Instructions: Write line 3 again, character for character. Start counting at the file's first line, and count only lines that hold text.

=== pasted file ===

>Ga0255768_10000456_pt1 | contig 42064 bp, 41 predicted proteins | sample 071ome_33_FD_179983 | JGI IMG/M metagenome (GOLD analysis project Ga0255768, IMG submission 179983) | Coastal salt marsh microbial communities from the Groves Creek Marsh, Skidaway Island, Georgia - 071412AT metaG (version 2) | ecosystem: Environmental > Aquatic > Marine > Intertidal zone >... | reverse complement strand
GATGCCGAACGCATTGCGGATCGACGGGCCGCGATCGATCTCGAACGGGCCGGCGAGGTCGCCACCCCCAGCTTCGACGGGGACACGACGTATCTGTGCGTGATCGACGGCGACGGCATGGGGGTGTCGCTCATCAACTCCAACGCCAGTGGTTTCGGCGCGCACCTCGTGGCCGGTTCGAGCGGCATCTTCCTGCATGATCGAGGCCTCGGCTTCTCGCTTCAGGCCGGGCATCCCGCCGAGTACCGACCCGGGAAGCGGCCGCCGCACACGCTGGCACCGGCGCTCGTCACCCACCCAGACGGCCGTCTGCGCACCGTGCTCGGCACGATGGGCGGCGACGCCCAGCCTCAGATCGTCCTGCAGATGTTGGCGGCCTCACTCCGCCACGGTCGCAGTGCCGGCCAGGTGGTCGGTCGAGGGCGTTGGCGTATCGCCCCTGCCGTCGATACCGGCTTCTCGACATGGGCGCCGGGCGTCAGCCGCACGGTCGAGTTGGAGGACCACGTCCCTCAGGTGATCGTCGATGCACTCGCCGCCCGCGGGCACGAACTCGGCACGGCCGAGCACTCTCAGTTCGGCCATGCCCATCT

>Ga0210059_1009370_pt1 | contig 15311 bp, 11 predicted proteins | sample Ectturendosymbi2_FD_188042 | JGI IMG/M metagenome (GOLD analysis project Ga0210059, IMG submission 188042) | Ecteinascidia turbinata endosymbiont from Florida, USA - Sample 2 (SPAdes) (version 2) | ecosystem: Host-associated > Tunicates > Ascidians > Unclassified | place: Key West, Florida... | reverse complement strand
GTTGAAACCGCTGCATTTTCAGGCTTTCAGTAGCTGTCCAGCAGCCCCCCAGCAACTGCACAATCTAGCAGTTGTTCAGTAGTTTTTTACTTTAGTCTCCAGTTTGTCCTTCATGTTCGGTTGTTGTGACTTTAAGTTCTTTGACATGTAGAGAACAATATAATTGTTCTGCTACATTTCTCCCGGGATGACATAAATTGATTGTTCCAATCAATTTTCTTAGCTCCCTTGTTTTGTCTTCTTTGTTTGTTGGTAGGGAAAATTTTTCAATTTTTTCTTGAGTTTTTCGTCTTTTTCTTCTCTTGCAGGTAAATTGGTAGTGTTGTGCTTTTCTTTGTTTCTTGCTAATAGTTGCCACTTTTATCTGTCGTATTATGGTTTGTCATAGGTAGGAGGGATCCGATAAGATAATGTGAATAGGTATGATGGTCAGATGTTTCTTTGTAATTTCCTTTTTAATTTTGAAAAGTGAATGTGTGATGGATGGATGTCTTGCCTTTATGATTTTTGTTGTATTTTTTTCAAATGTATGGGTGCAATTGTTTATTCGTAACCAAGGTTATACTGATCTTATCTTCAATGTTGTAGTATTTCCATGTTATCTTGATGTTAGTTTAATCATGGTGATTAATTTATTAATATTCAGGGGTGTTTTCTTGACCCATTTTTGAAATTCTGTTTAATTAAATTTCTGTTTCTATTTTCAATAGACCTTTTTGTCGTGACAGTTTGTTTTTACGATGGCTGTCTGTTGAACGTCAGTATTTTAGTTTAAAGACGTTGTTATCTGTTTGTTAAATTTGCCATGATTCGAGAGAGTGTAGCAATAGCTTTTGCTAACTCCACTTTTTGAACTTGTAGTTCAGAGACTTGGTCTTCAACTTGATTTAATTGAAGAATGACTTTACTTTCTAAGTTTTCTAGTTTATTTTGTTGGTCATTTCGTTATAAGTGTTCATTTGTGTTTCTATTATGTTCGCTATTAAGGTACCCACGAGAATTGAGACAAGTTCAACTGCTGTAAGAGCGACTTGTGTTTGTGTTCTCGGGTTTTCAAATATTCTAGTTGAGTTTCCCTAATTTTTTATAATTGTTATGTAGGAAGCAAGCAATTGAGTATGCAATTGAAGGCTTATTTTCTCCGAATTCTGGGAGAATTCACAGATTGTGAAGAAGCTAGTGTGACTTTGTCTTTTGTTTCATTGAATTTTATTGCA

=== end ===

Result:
>Ga0210059_1009370_pt1 | contig 15311 bp, 11 predicted proteins | sample Ectturendosymbi2_FD_188042 | JGI IMG/M metagenome (GOLD analysis project Ga0210059, IMG submission 188042) | Ecteinascidia turbinata endosymbiont from Florida, USA - Sample 2 (SPAdes) (version 2) | ecosystem: Host-associated > Tunicates > Ascidians > Unclassified | place: Key West, Florida... | reverse complement strand